Originally posted on Medium.com.
Whether you see it as the weaponization of tweets or the modernization of the bully pulpit, there is no denying that Donald Trump’s love and deployment of Twitter has completely redefined the way Americans — and people around the world — follow politics. (That’s “Follow” with the little blue person and plus sign.) And no amount of Sunday morning brow furrowing, op-ed tut-tutting or pundit hand-wringing is going to change the fact that 24.5 million people tune in and hang on to his every little digital missive.
The celebrity POTUS has his finger on the little blue button, and he has no problem going nuclear, especially early in the morning (all the better to drive the news cycle). And, honestly, who can resist? It’s the best show on right now — at least for a staggering number of Americans.
In a survey that my agency, Havas PR North America, conducted immediately after the New England Patriots’ incredible Super Bowl win, more than one-quarter (26 percent) of respondents agreed with the statement “Politics these days are much more exciting than the Super Bowl.” This view is even more common among Americans under the age of 46 (30 percent) than those over age 46 (16 percent).
With @realDonaldTrump, the president has created his greatest achievement: a character more compelling than the Donald Trump he played on “The Apprentice,” more combative than the frequent “Fox & Friends” caller and “The View” guest who demanded to see a birth certificate, and — at nearly 35,000 tweets — more sprawling, self-aggrandizing and successful than the Trump Taj Mahal.
Forget reality television. This is where the action is.
Although we all loved Obama’s deft use of social media to inspire and organize a new generation of voters, the calls for collaboration honored the respect of advisers and his role in being the “Leader of the Free World.”
In the hyperpartisan obstructionism and seething fury of Washington, Obama’s reality social media stopped feeling real. It was scripted, infrequent, measured, earnest, humorless — the opposite of everything social media is supposed to be.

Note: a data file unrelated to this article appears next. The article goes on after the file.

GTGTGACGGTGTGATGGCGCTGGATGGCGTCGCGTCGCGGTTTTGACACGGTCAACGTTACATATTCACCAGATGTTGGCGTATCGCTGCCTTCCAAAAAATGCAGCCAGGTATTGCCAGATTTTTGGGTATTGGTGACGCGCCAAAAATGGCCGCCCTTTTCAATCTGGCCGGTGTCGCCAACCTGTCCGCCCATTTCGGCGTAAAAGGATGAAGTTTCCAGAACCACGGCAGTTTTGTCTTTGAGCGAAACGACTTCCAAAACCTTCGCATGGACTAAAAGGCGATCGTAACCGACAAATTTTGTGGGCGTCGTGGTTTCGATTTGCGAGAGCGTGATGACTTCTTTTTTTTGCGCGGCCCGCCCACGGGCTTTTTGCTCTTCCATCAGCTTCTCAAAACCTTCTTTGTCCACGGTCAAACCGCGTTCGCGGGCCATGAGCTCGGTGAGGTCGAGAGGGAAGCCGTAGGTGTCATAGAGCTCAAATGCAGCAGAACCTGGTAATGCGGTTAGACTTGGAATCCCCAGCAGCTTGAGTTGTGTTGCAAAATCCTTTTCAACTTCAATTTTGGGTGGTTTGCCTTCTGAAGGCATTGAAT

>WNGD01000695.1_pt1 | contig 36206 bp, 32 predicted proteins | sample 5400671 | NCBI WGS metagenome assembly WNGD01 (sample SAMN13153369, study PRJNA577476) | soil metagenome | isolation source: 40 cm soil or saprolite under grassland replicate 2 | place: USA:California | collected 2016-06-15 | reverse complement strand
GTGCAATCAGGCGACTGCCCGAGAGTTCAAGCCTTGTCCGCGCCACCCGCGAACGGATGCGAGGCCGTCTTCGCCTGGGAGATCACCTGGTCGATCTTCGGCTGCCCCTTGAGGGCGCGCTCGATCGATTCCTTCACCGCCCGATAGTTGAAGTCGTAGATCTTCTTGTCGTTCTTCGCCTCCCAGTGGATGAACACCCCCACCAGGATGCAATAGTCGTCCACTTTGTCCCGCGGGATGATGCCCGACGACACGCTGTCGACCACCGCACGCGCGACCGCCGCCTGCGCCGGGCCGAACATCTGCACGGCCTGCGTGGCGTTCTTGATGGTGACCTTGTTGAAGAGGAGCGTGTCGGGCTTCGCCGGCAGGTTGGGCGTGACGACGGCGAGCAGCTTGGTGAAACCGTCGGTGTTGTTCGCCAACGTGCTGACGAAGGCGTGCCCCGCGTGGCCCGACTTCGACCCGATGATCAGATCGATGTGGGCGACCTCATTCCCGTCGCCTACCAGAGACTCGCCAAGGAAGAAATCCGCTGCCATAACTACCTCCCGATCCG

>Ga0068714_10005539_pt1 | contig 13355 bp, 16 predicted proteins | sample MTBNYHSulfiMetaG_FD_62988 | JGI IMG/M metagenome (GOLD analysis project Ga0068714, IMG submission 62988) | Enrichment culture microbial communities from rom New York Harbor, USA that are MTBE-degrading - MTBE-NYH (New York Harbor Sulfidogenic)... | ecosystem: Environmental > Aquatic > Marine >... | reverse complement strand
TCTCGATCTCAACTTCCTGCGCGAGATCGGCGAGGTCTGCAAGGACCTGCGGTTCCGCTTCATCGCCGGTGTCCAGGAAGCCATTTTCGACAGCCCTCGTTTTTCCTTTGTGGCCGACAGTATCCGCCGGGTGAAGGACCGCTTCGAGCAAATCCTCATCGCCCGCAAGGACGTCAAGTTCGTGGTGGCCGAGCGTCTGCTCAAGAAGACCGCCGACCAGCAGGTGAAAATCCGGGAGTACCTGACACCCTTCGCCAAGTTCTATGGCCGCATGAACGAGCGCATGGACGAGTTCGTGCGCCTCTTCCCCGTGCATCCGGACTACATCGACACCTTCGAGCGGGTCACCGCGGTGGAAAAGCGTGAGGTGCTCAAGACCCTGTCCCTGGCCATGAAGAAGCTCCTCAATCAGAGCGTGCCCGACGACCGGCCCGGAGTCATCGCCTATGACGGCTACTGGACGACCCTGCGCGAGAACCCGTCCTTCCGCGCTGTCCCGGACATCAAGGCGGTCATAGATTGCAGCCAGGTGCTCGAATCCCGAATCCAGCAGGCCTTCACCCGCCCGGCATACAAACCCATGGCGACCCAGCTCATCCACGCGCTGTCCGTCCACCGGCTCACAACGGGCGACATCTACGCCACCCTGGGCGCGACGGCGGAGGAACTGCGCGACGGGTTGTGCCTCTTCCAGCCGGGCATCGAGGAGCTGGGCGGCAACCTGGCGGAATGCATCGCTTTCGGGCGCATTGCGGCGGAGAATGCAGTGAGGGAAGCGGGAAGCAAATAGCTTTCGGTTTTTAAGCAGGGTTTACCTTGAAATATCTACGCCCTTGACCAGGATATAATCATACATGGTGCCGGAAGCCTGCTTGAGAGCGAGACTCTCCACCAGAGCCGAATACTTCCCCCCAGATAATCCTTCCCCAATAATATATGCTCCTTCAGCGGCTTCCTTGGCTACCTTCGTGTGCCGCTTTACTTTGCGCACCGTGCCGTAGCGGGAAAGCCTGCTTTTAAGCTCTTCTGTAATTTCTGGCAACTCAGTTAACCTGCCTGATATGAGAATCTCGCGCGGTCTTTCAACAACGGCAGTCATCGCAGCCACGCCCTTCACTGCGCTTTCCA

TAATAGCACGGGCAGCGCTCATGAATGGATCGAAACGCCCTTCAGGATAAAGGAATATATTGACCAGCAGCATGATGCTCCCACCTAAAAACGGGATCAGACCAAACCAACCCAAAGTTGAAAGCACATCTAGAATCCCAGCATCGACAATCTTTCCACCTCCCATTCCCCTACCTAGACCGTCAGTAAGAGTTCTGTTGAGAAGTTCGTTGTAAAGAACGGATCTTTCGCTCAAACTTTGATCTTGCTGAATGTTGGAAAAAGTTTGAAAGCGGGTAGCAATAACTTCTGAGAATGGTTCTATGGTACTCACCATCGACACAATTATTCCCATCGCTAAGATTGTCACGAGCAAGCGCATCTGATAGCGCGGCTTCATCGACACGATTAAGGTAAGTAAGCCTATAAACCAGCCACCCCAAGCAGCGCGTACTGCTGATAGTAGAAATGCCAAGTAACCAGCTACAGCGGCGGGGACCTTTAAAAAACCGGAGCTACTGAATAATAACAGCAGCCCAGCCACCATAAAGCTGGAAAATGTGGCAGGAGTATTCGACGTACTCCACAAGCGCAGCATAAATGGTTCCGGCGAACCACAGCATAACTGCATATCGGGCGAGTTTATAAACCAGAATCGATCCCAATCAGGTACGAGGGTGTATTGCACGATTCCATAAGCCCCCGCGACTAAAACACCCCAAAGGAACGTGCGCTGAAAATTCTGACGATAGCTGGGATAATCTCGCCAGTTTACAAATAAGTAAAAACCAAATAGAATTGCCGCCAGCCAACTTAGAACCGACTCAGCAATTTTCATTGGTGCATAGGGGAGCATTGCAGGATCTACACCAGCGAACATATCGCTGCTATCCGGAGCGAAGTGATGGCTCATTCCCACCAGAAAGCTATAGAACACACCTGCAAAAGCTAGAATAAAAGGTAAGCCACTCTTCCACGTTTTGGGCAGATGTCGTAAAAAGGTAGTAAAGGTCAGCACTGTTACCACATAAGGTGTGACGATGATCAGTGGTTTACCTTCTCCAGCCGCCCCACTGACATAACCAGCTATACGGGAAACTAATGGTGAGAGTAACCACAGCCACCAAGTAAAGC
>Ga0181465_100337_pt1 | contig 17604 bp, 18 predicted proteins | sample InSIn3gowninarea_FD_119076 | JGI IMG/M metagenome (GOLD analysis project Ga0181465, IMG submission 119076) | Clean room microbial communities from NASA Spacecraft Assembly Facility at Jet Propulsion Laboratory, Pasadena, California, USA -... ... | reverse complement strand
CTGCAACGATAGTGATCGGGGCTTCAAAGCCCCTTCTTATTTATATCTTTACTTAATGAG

Trump, on the other hand, gives us the social media we all know and experience every day: contradictory, impulsive, poorly punctuated and full of misspellings, with memes, hashtags and links to questionable sites to back up sweeping claims. And once in a while, when we are lucky, in all caps.
And while those organizations and individuals whose success hinges on serving as gatekeepers between public figures and stakeholders may decry it as a travesty, it is without a doubt one of the most powerful examples of an elected official engaging directly with constituents. And, even better — they engage back! Every Trump tweet devolves into a cage match of responses and retorts from supporters and detractors alike, often LOL funny.
For a notoriously thin-skinned man who regularly rails against the media, Trump shows tremendous and commendable willingness to put himself out there for criticism, rebuke and ridicule by regular citizens. Not only does it make for heated debate and great entertainment, but this freedom to publicly speak out against leaders is also an essential part of the liberties enshrined in the First Amendment. It is what the Founding Fathers hoped to achieve when they created a representative democracy — to find out what happens when people stop being polite and start getting real.